Comment by dermokrat — October 12, 2010 @ 4:36 am

  7. The first chapter of Kasmir’s MYTH OF MONDRAGON provided for fascinating reading. Though Louis didn’t see any reference to radical social and political activity on the company’s website, there’s quite a bit of it referenced in the first chapter of the book. Check it out:

    It presented an image of industrial life and culture rather different from that of MODERN TIMES or A NOUS LA LIBERTE which is what most of us who don’t work in factories imagine factory life might have been like back in the day. Those movies were made in the early 1930s. Take the time to read it through and thanks to Louis for drawing our attention to this.

    IMDB on A Nous La Liberte:

    Cuba is also showing it’s open another
    innovative option from Spain as well:

    Cuba looks ready to allow small loans for reforms
    By Reuters – Monday, October 11th, 2010.

    Remember, there can be no absolute, one-size-fits-all formula for how to build socialism. That’s one of the central lessons Fidel draws from his half-century of hands-on experience in the process. I even recall his telling Georges Marchais, then the head of the French Communist Party, that should they take power, don’t even THINK about nationalizing agriculture. Leave the small producers alone or they could kiss good wine and cheese good-bye. (Fidel Castro, My Life, p. 518)

    After fifty years of experience, it’s obvious that the notion that it’s necessary to nationalize EVERY form of private business makes no sense in the real world, and makes even less sense in an economically underdeveloped third world country. The idea that society, or “the state” should be responsible for producing every cup of coffee, ever ice cream cone, or every sandwich or children’s toy is a formula for massive bureaucratism and lots of illegal activity (black market or informal sector). Certainly that’s been the Cuban experience.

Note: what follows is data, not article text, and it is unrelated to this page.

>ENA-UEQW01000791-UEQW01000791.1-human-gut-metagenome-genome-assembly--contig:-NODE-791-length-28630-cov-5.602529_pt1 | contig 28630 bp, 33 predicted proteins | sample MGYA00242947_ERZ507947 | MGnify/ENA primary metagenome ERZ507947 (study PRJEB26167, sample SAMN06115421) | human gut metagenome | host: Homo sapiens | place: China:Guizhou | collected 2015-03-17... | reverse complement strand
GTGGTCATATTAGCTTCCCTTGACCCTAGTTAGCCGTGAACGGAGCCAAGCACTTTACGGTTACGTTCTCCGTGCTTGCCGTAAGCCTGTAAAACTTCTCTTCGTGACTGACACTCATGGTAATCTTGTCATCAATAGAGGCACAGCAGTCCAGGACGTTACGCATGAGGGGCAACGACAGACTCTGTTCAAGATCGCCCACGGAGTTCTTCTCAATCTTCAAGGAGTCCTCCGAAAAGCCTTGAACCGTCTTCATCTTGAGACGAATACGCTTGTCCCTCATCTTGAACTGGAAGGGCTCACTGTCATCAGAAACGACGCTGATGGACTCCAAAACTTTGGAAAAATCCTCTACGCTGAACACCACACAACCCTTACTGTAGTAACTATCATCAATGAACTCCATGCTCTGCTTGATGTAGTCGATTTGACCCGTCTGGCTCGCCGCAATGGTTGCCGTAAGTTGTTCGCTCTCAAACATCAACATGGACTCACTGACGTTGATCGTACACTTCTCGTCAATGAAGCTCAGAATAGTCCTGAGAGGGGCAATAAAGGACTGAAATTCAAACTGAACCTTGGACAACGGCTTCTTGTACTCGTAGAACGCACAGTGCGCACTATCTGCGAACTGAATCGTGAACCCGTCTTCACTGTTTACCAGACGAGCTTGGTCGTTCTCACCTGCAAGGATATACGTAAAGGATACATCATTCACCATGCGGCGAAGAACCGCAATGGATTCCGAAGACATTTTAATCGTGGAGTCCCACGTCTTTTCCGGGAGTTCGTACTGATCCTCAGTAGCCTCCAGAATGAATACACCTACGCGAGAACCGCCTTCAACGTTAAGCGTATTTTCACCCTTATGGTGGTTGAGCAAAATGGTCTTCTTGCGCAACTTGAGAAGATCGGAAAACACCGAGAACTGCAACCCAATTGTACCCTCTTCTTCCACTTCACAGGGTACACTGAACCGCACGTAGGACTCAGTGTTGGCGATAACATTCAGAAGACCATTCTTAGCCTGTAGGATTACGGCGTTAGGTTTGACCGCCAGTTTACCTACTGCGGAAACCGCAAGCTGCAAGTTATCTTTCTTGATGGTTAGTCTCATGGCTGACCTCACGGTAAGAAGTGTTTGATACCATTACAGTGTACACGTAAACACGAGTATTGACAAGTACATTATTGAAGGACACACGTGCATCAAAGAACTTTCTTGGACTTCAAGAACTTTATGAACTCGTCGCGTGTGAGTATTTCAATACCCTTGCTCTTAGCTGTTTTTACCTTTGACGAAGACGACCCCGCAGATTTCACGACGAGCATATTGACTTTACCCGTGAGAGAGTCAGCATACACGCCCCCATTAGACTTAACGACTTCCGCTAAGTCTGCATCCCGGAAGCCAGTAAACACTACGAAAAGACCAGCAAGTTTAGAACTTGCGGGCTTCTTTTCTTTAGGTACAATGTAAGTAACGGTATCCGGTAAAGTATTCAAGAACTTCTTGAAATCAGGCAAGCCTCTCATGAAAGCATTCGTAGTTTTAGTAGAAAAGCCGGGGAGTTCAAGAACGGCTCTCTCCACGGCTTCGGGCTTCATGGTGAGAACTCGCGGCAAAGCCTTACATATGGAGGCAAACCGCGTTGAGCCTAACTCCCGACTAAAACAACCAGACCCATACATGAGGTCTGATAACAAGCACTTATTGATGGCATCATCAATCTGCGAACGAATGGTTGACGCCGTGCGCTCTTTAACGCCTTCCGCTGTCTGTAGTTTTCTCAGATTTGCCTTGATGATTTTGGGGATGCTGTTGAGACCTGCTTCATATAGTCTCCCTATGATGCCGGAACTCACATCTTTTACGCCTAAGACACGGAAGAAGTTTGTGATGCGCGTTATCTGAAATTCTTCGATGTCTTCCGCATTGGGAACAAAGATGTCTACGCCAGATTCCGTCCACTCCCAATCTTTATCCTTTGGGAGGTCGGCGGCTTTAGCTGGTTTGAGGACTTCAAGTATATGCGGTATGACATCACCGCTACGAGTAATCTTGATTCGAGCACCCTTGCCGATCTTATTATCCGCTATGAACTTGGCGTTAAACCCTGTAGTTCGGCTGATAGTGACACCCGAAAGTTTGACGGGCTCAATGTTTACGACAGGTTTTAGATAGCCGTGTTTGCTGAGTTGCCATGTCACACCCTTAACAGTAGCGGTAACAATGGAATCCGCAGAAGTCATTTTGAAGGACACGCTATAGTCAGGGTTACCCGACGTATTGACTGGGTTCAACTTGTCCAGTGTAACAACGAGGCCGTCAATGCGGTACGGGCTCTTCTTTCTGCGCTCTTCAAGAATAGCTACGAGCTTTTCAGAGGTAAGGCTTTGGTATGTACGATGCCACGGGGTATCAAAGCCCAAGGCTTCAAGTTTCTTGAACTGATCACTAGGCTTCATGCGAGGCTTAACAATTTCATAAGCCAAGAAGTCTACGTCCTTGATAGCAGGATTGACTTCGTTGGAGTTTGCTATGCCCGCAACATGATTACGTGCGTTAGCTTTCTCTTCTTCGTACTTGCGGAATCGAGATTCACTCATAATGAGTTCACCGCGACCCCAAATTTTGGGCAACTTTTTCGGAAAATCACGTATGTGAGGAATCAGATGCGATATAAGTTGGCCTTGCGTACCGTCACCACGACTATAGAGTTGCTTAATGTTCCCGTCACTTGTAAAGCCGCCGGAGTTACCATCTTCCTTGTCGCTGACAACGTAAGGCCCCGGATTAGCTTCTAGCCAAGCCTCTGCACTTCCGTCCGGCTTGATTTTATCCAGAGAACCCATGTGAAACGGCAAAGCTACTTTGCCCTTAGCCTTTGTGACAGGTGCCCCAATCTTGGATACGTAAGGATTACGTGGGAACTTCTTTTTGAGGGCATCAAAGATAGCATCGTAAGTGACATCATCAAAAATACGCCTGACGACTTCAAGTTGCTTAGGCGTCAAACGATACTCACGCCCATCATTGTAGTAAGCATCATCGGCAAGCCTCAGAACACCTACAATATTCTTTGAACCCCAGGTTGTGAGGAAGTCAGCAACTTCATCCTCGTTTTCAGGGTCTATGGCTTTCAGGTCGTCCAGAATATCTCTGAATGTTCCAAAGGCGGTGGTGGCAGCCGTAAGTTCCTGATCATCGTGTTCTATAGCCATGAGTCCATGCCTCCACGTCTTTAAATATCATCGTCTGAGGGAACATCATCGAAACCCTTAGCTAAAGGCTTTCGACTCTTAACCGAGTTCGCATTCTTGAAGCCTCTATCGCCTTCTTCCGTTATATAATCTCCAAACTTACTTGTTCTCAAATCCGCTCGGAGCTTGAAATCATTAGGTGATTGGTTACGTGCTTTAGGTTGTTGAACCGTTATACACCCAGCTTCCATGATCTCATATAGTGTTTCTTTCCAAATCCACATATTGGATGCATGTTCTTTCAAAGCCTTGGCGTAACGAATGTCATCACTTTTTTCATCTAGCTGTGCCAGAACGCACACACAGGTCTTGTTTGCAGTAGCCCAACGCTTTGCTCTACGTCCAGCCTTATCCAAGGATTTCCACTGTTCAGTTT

As long as the commanding heights of the economy: the banks, the dominant industries, and the foreign trade remain in the hands of the state, society can have ultimate responsibility and control of what happens INSIDE THE COUNTRY.

    World economic, still dominated by the anarchy of capitalism, continues to have its own powerful effects, which can only be modified, but not eliminated, on the territory of a single country. That’s the sense in which Trotsky’s idea that you cannot build socialism in a single country retains its continued validity.

    Comment by Walter Lippmann — October 12, 2010 @ 3:07 pm

  8. Though Louis didn’t see any reference to radical social and political activity on the company’s website, there’s quite a bit of it referenced in the first chapter of the book.

    There certainly is a lot of radical politics in the town of Mondragon but the co-op and the town are not co-equivalent.

    Comment by louisproyect — October 12, 2010 @ 3:13 pm

  9. Well french agriculture is heavily subsidised, government plays some role in the quality of cheese and wine.

    Comment by SGuy — October 12, 2010 @ 5:29 pm

  10. It might be interesting if someone did a sociological study of the people who create cooperatives, why they do so and what sort of economic activities they pursue, if it hasn’t been done already. My suspicion is that the results would tend to disarm those who believe that coops are a step down the road towards socialism.

    Comment by Richard Estes — October 13, 2010 @ 11:49 pm

    by V.I. Lenin

    Written: January 4 & 6, 1923
    First Published: Pravda (No. 115-116) May 26-27, 1923
    Source: Lenin’s Collected Works, 2nd English Edition, Progress Publishers, Moscow, 1965, Volume 33, (p. 467-75)
    Transcription/Mark-up: Brian Baggins
    Public Domain: Lenin Internet Archive (2000). You may freely copy, distribute, display and perform this work; as well as make derivative and commercial works. Please credit “Marxists Internet Archive” as your source.

    It seems to me that not enough attention is being paid to the cooperative movement in our country. Not everyone understands that now, since the time of the October revolution and quite apart from NEP (on the contrary, in this connection we must say—because of NEP), our cooperative movement has become one of great significance. There is a lot of fantasy in the dreams of the old cooperators. Often they are ridiculously fantastic. But why are they fantastic? Because people do not understand the fundamental, the rock-bottom significance of the working-class political struggle for the overthrow of the rule of the exploiters. We have overthrown the rule of the exploiters, and much that was fantastic, even romantic, even banal in the dreams of the old cooperators is now becoming unvarnished reality.